Why not worker-choice?

More EFCA stories: here • "Respected Democrat Rips EFCA"

Mandatory unionism is favored by politicians but not workers

You have probably seen bumper stickers reading "Im Pro-Choice and I Vote." We know the context: abortion. The person who placed the sticker wants us to know that she (or maybe he) does not want any governmental interference when it comes to a womanҒs decision on terminating a pregnancy.

If people who are "pro-choice" on abortion were philosophically consistent, you would expect them also to be "pro-choice" with regard to the matter of union representation. Many, however, are not.

Those thoughts are occasioned by a recent and rather surprising piece in the Wall Street Journal by former Democratic presidential candidate George McGovern. He took issue with the virtually unanimous support in his party for a bill with an astoundingly misleading name: The Employee Free Choice Act. That legislation would require the federal government to certify a labor union as the bargaining agent of the workers based only on signed cards purportedly showing that a majority wants the union's representation.

McGovern deserves praise for taking a principled but unpopular stance. Other Democrats (and indeed all Americans) should rethink the nation's approach to labor relations law.

Our basic law regarding labor relations is the National Labor Relations Act (NLRA), passed during the depths of the Great Depression as a campaign favor to the unions for having helped elect FDR. It was and still is special-interest legislation par excellence.

The very worst feature of the NLRA is that it turned the question of union representation from one of individual choice into one of democracy. Prior to the NLRA, unions were no different from other voluntary organizations under the law. People were free to join or quit as they saw fit. After the act, once a majority voted -- in a secret-ballot election -- for union representation, all of the workers had to accept it whether they liked it or not.

That was bad enough, but the "democratization" of unionism had a peculiar aspect. In our political democracy, we get to choose periodically to keep or vote out of office those whom the voters have chosen to represent them. With workplace democracy, however, there are no regular elections in which the workers have the opportunity of dropping the incumbent union in favor of a different union or having no union at all.

Once a union has been certified, it remains in place until it is decertified. While it is possible to do that if enough workers are dissatisfied, the deck is stacked against the decertification process. In many unionized companies, the union has been in place so long that not one of the current employees has ever voted on it.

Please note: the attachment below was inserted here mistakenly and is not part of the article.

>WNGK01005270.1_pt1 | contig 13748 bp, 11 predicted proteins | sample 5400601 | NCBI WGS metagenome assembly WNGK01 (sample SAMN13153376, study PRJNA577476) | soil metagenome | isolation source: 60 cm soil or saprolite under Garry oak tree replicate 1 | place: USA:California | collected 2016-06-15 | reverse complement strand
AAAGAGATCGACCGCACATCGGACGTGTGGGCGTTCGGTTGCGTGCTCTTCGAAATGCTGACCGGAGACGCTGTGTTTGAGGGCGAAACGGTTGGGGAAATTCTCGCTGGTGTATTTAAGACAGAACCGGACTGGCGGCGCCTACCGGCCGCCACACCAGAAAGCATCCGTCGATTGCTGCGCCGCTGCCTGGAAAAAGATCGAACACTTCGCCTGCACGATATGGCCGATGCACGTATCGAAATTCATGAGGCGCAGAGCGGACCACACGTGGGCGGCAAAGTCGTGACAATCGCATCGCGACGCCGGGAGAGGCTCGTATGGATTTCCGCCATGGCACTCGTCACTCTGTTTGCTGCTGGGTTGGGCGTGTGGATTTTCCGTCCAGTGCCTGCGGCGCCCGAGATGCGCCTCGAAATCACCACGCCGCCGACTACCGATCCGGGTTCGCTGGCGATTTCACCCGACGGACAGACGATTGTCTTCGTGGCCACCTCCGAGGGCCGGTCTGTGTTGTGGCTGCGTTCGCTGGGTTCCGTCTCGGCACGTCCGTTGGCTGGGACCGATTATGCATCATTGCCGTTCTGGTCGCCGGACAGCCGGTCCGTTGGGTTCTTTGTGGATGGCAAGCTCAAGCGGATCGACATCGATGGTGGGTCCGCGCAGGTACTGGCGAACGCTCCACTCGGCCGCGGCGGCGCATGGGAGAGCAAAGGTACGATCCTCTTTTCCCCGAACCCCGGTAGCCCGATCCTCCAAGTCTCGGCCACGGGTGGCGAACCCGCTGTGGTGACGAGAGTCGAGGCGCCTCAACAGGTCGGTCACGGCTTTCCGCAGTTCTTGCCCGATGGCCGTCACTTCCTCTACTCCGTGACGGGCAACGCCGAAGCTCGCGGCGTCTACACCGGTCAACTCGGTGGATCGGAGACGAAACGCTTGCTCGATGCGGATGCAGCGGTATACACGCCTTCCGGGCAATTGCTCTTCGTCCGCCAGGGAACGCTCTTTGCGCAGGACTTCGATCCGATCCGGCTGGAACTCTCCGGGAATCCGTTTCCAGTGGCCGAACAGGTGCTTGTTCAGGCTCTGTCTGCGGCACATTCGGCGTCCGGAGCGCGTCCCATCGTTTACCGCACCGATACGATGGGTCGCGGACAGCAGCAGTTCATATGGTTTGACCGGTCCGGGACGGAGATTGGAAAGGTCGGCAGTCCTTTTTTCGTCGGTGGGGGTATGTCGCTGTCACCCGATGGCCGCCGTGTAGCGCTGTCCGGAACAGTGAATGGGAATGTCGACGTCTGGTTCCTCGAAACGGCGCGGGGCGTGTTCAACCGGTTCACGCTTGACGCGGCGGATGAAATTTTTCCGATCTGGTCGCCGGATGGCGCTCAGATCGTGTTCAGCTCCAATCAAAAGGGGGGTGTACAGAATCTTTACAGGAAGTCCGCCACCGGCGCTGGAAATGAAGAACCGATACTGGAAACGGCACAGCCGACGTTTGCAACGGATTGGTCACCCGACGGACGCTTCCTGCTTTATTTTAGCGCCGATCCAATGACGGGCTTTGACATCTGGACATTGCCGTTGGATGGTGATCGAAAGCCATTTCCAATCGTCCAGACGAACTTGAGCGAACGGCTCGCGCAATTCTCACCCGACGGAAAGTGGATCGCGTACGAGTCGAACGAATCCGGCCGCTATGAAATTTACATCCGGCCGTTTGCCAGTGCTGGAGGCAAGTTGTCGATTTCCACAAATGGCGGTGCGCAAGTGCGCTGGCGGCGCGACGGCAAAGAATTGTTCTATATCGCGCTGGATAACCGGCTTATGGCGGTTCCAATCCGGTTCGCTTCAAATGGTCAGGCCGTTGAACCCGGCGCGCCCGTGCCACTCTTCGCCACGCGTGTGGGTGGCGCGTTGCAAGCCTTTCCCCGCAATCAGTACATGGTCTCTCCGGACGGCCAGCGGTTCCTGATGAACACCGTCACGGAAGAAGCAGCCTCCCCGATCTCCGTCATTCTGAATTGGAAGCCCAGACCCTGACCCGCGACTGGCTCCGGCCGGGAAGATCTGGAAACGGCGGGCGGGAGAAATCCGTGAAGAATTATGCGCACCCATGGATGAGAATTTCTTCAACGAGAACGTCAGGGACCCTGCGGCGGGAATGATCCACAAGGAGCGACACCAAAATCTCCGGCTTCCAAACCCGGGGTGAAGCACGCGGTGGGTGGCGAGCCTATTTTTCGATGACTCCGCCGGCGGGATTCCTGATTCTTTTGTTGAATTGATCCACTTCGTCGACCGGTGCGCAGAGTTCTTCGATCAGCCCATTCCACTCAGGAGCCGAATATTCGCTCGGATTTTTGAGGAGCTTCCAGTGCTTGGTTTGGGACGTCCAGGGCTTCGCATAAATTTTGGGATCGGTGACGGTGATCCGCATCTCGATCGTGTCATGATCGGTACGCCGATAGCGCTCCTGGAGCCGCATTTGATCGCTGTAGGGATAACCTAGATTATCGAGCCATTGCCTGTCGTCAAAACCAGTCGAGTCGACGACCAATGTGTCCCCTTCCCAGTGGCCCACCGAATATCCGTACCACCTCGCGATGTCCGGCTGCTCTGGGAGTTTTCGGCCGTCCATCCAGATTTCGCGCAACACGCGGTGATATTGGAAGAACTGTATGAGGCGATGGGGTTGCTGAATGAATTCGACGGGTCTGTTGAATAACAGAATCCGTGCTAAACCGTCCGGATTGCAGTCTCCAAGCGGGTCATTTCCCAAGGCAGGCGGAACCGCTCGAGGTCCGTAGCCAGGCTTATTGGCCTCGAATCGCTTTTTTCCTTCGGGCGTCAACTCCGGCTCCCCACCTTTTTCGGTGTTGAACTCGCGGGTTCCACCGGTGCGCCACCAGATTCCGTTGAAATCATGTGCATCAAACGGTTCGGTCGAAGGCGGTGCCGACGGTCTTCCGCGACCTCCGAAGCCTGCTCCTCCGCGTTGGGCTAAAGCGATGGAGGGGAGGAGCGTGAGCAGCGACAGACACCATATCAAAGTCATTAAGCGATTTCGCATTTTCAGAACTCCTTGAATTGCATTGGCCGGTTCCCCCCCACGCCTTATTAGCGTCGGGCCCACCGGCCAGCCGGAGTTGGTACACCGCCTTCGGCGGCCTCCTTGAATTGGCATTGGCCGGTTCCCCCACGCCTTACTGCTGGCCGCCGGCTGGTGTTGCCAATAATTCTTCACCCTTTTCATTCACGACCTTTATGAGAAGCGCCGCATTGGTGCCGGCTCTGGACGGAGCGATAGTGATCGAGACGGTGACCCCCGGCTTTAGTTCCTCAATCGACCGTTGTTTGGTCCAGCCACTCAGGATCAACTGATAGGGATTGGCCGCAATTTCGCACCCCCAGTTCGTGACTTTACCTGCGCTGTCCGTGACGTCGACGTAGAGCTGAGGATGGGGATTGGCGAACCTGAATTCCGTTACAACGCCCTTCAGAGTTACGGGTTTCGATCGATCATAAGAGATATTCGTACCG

The "card check" procedure that McGovern rightly criticized would make union organizing much easier. Union zealots could pressure workers to get them to sign or deceive them as to what they were signing. Furthermore, a secret ballot protects the anonymity of each individual in the decision. With "card check," those who tell the union "No" could be making targets of themselves since unions have a long, nasty history of violence against people who go against them.

Any American who really favors freedom of choice Democrats, Republicans, independents, and those who are apolitical ֖ should want to see unions treated the same way under the law as are all other private organizations. People should be free to join them or contract for their services just as they are free to join clubs, churches, or civic groups or to contract with an Internet service provider or lawn care company. We dont insist that those decisions be made democratically, with people who donҒt like the majoritys preference compelled to go along with it. There is no reason why a decision on union representation should be made democratically, either.

The NLRA is one of the worst pieces of special-interest legislation ever passed. It's blatantly contrary to individual choice. So why do so few politicians (and almost no Democrats) want to repeal it? The answer is simple: money. Union officials give lots of it to politicians they like and spend like mad to defeat those who stand against them.